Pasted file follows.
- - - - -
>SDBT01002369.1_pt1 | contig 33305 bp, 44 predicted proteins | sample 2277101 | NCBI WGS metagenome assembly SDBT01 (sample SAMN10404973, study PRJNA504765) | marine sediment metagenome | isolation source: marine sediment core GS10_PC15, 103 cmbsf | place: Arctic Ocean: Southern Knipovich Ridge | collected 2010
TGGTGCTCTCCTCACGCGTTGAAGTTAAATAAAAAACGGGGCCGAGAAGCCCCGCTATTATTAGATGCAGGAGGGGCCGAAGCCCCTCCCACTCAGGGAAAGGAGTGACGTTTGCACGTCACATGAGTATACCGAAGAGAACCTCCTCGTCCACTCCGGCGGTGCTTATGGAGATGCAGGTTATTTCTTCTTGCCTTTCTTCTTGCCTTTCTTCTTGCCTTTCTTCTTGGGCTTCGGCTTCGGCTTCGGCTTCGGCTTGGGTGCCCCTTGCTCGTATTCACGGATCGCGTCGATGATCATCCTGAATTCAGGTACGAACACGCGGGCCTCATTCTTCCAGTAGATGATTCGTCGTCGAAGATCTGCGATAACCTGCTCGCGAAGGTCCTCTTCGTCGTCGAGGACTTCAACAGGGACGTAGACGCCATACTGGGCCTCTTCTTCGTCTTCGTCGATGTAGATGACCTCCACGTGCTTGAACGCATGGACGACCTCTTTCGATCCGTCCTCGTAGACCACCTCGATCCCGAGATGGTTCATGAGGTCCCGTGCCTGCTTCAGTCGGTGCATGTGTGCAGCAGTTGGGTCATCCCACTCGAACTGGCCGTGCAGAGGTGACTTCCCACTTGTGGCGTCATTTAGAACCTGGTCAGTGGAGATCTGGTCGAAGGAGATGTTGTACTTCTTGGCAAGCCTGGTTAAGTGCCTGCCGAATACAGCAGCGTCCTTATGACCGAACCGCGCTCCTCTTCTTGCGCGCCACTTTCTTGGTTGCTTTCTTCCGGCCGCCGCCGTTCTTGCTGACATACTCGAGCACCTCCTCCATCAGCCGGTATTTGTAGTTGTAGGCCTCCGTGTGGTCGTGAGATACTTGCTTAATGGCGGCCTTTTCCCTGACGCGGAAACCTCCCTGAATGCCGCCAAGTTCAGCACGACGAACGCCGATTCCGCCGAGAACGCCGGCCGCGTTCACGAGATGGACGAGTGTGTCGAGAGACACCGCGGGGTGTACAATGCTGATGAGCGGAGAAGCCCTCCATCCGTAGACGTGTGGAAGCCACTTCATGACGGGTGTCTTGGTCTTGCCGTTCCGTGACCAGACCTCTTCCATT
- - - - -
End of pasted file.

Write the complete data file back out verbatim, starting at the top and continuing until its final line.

>SDBT01002369.1_pt1 | contig 33305 bp, 44 predicted proteins | sample 2277101 | NCBI WGS metagenome assembly SDBT01 (sample SAMN10404973, study PRJNA504765) | marine sediment metagenome | isolation source: marine sediment core GS10_PC15, 103 cmbsf | place: Arctic Ocean: Southern Knipovich Ridge | collected 2010
TGGTGCTCTCCTCACGCGTTGAAGTTAAATAAAAAACGGGGCCGAGAAGCCCCGCTATTATTAGATGCAGGAGGGGCCGAAGCCCCTCCCACTCAGGGAAAGGAGTGACGTTTGCACGTCACATGAGTATACCGAAGAGAACCTCCTCGTCCACTCCGGCGGTGCTTATGGAGATGCAGGTTATTTCTTCTTGCCTTTCTTCTTGCCTTTCTTCTTGCCTTTCTTCTTGGGCTTCGGCTTCGGCTTCGGCTTCGGCTTGGGTGCCCCTTGCTCGTATTCACGGATCGCGTCGATGATCATCCTGAATTCAGGTACGAACACGCGGGCCTCATTCTTCCAGTAGATGATTCGTCGTCGAAGATCTGCGATAACCTGCTCGCGAAGGTCCTCTTCGTCGTCGAGGACTTCAACAGGGACGTAGACGCCATACTGGGCCTCTTCTTCGTCTTCGTCGATGTAGATGACCTCCACGTGCTTGAACGCATGGACGACCTCTTTCGATCCGTCCTCGTAGACCACCTCGATCCCGAGATGGTTCATGAGGTCCCGTGCCTGCTTCAGTCGGTGCATGTGTGCAGCAGTTGGGTCATCCCACTCGAACTGGCCGTGCAGAGGTGACTTCCCACTTGTGGCGTCATTTAGAACCTGGTCAGTGGAGATCTGGTCGAAGGAGATGTTGTACTTCTTGGCAAGCCTGGTTAAGTGCCTGCCGAATACAGCAGCGTCCTTATGACCGAACCGCGCTCCTCTTCTTGCGCGCCACTTTCTTGGTTGCTTTCTTCCGGCCGCCGCCGTTCTTGCTGACATACTCGAGCACCTCCTCCATCAGCCGGTATTTGTAGTTGTAGGCCTCCGTGTGGTCGTGAGATACTTGCTTAATGGCGGCCTTTTCCCTGACGCGGAAACCTCCCTGAATGCCGCCAAGTTCAGCACGACGAACGCCGATTCCGCCGAGAACGCCGGCCGCGTTCACGAGATGGACGAGTGTGTCGAGAGACACCGCGGGGTGTACAATGCTGATGAGCGGAGAAGCCCTCCATCCGTAGACGTGTGGAAGCCACTTCATGACGGGTGTCTTGGTCTTGCCGTTCCGTGACCAGACCTCTTCCATT